Her

Build Status

Her is an ORM (Object Relational Mapper) that maps REST resources to Ruby objects. It is designed to build applications that are powered by a RESTful API and no database.

Installation

In your Gemfile, add:

ruby gem "her"

That’s it!

Usage

First, you have to define which API your models will be bound to. For example, with Rails, you would create a new config/initializers/her.rb file with this line:

ruby # config/initializers/her.rb Her::API.setup :base_uri => "https://api.example.com"

And then to add the ORM behavior to a class, you just have to include Her::Model in it:

ruby class User include Her::Model end

After that, using Her is very similar to many ActiveModel-like ORMs:

```ruby User.all # GET https://api.example.com/users and return an array of User objects

User.find(1) # GET https://api.example.com/users/1 and return a User object

@user = User.create(:fullname => “Tobias Fünke”) # POST “https://api.example.com/users” with the data and return a User object

@user = User.new(:fullname => “Tobias Fünke”) @user.occupation = “actor” @user.save # POST https://api.example.com/users with the data and return a User object

@user = User.find(1) @user.fullname = “Lindsay Fünke” @user.save # PUT https://api.example.com/users/1 with the data and return+update the User object ```

Parsing data

By default, Her handles JSON data. It expects the data to be formatted in a certain structure. The default is this:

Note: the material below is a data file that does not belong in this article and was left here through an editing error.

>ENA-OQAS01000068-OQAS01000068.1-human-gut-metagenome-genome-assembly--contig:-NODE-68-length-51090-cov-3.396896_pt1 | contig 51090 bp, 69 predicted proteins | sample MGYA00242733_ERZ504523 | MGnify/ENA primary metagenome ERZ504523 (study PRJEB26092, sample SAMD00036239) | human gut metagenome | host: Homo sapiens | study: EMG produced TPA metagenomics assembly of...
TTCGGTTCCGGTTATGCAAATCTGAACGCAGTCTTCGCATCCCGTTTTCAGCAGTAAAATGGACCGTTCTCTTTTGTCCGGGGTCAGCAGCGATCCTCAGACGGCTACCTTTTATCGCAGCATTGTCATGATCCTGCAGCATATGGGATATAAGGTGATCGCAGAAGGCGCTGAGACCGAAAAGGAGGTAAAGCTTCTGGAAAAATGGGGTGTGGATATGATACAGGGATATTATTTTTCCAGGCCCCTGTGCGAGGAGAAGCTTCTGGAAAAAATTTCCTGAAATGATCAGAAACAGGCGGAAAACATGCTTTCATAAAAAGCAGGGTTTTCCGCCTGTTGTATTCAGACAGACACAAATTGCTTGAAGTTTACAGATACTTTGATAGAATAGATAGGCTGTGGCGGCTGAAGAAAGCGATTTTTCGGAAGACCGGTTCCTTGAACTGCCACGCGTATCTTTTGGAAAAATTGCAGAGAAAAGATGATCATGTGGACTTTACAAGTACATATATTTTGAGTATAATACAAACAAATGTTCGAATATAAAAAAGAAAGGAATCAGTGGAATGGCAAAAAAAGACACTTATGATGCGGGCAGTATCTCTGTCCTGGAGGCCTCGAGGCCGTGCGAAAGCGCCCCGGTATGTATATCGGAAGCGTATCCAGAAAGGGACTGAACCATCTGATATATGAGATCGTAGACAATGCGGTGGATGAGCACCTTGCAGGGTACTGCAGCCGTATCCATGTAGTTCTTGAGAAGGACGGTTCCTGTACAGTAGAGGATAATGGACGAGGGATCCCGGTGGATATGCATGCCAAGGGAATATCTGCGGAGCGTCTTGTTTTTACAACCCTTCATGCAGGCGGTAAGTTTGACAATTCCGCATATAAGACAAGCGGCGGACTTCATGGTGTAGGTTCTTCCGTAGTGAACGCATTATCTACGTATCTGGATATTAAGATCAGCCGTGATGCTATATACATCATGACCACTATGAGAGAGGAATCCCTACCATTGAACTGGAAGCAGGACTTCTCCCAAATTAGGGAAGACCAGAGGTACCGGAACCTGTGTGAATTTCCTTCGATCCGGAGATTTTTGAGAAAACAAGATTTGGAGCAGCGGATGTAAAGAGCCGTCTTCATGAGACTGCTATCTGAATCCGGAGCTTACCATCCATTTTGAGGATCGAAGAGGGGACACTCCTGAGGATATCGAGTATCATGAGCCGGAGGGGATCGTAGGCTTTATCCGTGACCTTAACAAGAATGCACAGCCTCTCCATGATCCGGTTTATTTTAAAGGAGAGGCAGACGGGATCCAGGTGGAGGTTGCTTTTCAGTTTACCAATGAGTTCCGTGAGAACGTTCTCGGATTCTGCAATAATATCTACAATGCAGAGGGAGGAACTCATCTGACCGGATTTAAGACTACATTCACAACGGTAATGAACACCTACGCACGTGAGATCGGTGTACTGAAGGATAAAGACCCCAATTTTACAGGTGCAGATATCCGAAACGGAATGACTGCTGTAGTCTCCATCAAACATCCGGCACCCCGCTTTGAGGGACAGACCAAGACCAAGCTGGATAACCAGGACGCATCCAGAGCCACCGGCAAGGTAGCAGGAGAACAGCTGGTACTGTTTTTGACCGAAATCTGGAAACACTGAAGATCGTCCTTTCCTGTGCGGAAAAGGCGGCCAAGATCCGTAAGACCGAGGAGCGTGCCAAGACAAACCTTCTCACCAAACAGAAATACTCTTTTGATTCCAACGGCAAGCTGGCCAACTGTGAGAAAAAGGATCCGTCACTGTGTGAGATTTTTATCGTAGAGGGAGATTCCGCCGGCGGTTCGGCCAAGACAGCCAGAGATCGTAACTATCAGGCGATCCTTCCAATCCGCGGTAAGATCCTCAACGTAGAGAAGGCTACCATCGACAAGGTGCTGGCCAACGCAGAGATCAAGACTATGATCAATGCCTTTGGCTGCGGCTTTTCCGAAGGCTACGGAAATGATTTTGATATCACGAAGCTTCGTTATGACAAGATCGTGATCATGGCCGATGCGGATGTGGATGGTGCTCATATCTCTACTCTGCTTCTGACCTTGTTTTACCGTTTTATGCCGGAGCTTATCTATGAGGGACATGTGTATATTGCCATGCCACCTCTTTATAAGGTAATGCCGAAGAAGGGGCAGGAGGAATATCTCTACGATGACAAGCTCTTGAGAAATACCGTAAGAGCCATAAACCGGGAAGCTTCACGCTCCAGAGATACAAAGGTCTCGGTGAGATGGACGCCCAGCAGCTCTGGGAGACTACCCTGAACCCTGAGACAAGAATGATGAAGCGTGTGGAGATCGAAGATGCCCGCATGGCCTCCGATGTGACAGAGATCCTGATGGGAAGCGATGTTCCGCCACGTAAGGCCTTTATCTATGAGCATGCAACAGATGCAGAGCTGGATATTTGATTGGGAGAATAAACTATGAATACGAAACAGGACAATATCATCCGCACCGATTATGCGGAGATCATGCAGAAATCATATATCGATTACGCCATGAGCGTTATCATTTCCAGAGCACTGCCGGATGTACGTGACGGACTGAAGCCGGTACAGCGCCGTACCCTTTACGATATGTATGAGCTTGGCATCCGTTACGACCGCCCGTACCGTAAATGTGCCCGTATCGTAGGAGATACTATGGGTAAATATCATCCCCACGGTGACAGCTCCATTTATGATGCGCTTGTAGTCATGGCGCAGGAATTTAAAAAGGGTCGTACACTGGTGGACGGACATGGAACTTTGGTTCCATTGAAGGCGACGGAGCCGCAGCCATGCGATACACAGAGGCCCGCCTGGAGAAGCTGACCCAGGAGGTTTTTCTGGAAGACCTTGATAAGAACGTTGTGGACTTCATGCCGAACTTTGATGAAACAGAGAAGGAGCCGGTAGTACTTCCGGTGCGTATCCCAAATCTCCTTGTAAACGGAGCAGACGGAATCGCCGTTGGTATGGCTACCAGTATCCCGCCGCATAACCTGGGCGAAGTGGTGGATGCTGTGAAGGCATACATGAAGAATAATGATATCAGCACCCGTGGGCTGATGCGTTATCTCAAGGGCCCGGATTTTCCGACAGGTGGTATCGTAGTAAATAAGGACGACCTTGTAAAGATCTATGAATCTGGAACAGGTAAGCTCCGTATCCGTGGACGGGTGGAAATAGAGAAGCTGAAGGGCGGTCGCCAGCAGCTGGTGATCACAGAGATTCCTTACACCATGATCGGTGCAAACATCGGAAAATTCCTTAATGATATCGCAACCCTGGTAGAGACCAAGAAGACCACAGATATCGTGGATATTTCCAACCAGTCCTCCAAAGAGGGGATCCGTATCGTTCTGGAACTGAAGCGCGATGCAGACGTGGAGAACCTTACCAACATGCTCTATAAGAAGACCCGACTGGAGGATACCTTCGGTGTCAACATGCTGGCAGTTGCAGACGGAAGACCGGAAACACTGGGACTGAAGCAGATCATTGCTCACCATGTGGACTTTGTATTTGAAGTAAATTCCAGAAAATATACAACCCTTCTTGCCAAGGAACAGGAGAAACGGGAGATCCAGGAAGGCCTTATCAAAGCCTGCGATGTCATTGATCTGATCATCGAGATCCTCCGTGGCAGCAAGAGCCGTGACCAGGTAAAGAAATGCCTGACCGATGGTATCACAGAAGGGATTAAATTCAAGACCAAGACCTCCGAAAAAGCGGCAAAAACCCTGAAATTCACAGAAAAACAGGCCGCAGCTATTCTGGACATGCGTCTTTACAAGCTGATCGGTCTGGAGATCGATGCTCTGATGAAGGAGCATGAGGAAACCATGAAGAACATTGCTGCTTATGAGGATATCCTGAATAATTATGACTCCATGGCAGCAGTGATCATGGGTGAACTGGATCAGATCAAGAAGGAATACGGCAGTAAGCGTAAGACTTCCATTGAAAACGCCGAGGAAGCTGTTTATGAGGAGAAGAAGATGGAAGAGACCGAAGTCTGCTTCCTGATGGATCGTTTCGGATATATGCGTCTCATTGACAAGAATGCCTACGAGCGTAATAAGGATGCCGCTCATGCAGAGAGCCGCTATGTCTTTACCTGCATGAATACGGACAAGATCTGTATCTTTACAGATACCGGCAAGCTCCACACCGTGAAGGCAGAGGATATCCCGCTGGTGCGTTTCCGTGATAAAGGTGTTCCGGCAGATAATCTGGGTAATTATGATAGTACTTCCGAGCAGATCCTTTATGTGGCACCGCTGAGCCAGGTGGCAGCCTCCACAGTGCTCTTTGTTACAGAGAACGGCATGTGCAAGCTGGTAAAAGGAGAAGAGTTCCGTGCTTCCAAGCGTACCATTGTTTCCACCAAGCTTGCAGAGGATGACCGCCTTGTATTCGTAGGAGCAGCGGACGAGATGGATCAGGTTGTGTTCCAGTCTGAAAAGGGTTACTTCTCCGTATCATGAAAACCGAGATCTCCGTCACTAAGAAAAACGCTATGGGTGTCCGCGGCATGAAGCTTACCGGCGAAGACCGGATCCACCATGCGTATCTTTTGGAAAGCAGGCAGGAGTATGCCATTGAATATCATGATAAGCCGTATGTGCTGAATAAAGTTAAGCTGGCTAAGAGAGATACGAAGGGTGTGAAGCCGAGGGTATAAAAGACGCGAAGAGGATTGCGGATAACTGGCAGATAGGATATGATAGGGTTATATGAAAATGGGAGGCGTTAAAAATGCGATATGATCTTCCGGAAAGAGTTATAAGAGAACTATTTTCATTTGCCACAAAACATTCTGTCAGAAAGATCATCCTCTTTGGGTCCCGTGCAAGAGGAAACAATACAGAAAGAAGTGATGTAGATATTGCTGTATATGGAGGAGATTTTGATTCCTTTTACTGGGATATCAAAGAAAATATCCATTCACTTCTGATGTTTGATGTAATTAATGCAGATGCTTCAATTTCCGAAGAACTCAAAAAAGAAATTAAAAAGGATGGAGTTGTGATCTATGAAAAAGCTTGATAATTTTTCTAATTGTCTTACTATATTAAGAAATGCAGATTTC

```javascript // The response of GET /users/1 { “data” : { “id” : 1, “name” : “Tobias Fünke” } }

// The response of GET /users { “data” : [ { “id” : 1, “name” : “Tobias Fünke” }, { “id” : 2, “name” : “Lindsay Fünke” } ], “metadata” : { “page” : 1, “per_page” : 10 } } ```

However, you can define your own parsing method, using a Faraday response middleware. The middleware is expected to return a hash with three keys: data, errors and metadata. The following code enables parsing JSON data and treating this data as first-level properties:

```ruby class MyCustomParser < Faraday::Response::Middleware def on_complete(env) json = JSON.parse(env[:body], :symbolize_names => true) errors = json.delete(:errors) || [] metadata = json.delete(:metadata) || [] env[:body] = { :data => json, :errors => errors, :metadata => metadata, } end end Her::API.setup :base_uri => “https://api.example.com”, :middleware => [MyCustomParser] + Her::API.default_middleware end

User.find(1) will now expect “https://api.example.com/users/1” to return something like ‘{ “id”: 1, “name”: “Tobias Fünke” }’

```

Relationships

You can define has_many, has_one and belongs_to relationships in your models. The relationship data is handled in two different ways. When parsing a resource from JSON data, if there’s a relationship data included, it will be used to create new Ruby objects.

If no relationship data was included when parsing a resource, calling a method with the same name as the relationship will fetch the data (providing there’s an HTTP request available for it in the API).

For example, with this setup:

```ruby class User include Her::Model has_many :comments has_one :role belongs_to :organization end

class Comment include Her::Model end

class Role include Her::Model end

class Organization include Her::Model end ```

If there’s relationship data in the resource, no extra HTTP request is made when calling the #comments method and an array of resources are returned: